Thurl worked with so many different singers that it would be almost
impossible to name them all. This page will not try to accomplish that,
but will instead focus on recordings on which Thurl can be easily heard,
singing with other artists.
Thurl was enlisted by the Andrews Sisters to sing with them on a
remake of the Johnny Cymbal hit "Mr. Bass
Man" (2:34). The song was released both as a single and on the
album The Andrews Sisters Present on Dot Records in 1963.
Betty Blake and Thurl teamed up for a couple of duets "Are
You Mine" (2:29) and "Out of
Line" (2:38) on Abbott Records in 1955.
Thurl appeared on Johnny Bond's 1967 Starday release Ten Nights in a
Barroom. Thurl is heard throughout the album, but is featured on the
song "White Lightning" (3:57) playing
the part of The Gorilla.
Thurl and the Mellomen sang on "Let It
Be" (2:58) by Les Brown and His Band of Renown. The lead vocal is
by Lucy Ann Polk. The flip side has "I'll Never Let You Cry"
which is again sung by Lucy Ann Polk with the Mellomen providing the
backup vocals, though Thurl is not featured.
The Mellomen sang on the 4 song EP George Burns Sings. They were
credited as The Mellow Men Quartet and can be heard on all 4 tracks. Thurl
is best featured on "Don't Take Me
Home" (2:01). The other songs are "La Vie En Rose",
"Red Rose Rag", and "Some of These Days".
Thurl is prominently featured on a 1951 recording by Champ Butler &
the Lee Brothers. The song "Way Up in
North Carolina" (2:23) is essentially a duet between Champ and
Thurl with the rest of the Lee Brothers providing backup. The Lee Brothers
was another pseudonym for The Mellomen.
Thurl worked with Rosemary Clooney on several occasions. One of the
best recordings to hear Thurl on is her version of the Stuart Hamblen song
"This Old House" (2:23) which was
a #1 hit for her in 1954. The Mellomen sang on a few other records,
scoring hits with "Hey There" and "Mambo Italiano" in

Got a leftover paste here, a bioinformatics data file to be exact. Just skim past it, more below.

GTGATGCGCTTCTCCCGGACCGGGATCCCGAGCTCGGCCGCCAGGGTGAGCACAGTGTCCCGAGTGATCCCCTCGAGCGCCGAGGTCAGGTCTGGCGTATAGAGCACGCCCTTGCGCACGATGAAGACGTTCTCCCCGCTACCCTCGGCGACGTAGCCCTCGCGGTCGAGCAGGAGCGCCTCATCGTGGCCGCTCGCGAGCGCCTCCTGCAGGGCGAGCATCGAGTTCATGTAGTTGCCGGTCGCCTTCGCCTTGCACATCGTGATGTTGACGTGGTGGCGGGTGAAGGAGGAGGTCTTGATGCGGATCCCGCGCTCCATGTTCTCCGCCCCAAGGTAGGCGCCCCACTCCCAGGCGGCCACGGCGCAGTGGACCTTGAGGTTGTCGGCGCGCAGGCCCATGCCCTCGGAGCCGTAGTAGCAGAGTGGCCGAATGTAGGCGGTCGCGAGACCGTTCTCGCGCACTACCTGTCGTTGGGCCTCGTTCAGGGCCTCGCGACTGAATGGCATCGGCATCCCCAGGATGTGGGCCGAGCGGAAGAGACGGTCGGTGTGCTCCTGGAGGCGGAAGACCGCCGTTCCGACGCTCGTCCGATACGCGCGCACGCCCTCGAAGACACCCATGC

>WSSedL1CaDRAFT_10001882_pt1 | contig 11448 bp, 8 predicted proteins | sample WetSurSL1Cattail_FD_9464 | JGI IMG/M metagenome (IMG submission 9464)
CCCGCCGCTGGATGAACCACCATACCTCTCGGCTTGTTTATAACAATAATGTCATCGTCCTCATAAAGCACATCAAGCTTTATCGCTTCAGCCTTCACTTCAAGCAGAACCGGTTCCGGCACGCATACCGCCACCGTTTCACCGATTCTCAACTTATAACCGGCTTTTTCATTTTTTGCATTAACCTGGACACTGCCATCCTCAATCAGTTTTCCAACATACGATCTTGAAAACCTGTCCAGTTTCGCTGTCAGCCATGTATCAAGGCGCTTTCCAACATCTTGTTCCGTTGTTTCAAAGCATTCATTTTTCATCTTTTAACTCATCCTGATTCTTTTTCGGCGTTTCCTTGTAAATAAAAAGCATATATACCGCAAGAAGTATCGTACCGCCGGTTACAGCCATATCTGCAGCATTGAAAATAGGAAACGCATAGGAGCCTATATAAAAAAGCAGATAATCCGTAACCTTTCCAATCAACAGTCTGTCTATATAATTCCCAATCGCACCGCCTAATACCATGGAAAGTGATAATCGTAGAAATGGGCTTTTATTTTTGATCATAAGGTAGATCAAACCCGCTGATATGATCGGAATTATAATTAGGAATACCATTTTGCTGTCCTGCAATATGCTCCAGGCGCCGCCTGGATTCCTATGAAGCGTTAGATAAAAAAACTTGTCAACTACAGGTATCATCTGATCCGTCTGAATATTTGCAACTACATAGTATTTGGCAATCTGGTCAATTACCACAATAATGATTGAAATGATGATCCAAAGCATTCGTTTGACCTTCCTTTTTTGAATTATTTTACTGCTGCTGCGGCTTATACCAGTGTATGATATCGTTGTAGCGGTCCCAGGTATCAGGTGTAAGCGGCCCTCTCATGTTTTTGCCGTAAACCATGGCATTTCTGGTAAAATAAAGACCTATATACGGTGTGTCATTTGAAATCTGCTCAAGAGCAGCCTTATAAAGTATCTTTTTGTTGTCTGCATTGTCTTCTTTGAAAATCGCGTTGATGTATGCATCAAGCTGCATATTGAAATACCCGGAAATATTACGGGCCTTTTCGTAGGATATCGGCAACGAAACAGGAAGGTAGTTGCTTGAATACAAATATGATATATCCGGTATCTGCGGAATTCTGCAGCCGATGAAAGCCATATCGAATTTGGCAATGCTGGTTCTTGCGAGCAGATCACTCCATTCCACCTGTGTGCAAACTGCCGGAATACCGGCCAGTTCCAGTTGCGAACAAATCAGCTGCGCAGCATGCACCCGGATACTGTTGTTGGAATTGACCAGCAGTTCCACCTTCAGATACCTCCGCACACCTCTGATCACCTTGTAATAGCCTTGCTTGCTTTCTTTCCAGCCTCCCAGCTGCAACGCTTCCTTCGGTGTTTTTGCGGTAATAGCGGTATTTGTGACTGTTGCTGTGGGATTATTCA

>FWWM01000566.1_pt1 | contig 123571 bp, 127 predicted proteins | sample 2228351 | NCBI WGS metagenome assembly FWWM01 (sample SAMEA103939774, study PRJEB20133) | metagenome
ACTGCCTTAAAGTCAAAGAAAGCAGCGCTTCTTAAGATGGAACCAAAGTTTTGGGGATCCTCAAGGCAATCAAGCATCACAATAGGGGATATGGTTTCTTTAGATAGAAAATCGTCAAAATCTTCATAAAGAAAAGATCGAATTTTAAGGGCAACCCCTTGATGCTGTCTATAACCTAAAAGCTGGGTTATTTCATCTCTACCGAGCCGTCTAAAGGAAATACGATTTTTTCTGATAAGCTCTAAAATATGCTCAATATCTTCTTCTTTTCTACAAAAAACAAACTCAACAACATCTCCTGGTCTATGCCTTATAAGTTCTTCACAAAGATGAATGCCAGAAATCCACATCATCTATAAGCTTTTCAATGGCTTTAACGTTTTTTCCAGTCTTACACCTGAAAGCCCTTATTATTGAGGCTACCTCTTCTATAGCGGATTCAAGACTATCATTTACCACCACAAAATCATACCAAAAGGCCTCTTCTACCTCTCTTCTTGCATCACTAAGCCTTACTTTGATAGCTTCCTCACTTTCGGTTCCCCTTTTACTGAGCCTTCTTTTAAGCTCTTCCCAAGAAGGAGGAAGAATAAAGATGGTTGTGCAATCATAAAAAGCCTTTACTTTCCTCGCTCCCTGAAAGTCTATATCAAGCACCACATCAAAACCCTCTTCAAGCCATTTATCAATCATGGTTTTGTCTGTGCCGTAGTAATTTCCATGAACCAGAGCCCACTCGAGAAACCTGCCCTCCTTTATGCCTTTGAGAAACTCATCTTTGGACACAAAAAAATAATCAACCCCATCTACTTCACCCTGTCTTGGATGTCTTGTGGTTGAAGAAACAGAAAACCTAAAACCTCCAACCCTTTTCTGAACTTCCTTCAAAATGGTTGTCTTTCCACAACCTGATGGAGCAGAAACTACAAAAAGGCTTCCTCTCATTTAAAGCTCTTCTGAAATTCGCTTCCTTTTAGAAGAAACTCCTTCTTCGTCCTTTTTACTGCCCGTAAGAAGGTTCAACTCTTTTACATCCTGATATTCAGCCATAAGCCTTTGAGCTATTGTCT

1954. The 1955 single, "Where Will the
Dimple Be?" (2:26) also features Thurl.
Thurl worked with Bing Crosby in the late 1930s as part of the Paul
Taylor Choristers on the Kraft Music Hall radio show. As a member
of the Mellomen, he worked with Bing again in the 1950s. They appeared on
several of Bing's albums including a 1951 Decca release, Shilleaghs and
Shamrocks on the songs "With My
Shillelagh Under My Arm" (2:27) and "St.
Patrick's Day Parade" (2:10).
Thurl frequently backed up Doris Day as a member of both the Mellomen
and the Norman Luboff Choir. One good place the hear him is on the sound
track album to film Calamity Jane, although the version of the song
"'Tis Harry I'm Plannin' to Marry"
(2:07) differs from the actual film version. Thurl does not appear in the
film, and on the sound track the Mellomen are billed just as Vocal
Quartet. Other good songs to hear the Mellomen are "Hoop dee doo"
and "I Didn't Slip, I Wasn't Pushed, I Fell".
Thurl worked with the DeCastro Sisters on "Boom
Boom Boomerang" (2:16) which was released on Abbott Records in
Thurl sang with Georgia Gibbs a couple of times, most notably "Dance
with Me Henry (The Wallflower)" (2:18) which was a # 1 hit in
1955. The Mellomen also sang on a recording of "Dream a Little Dream
of Me"/"Cherry Stones" by Georgia Gibbs & Bob Crosby.
Thurl sang on several of Stuart Hamblen's records. He is featured on "This
Old House" (2:57) from 1954. Stuart Hamblen released several
different versions of this song during his recording career and Thurl sang
on at least two of them. When Rosemary Clooney recorded the song, she
enlisted Thurl to sing the same parts he had on the original version.
Thurl's work with Spike Jones goes back to the late 1930s when they
were both part of the NBC Studio Orchestra that worked with Bing Crosby on
radio. Spike was the drummer and Thurl was part of the vocal ensemble.
Thurl and some of the other singers used to make up funny lyrics to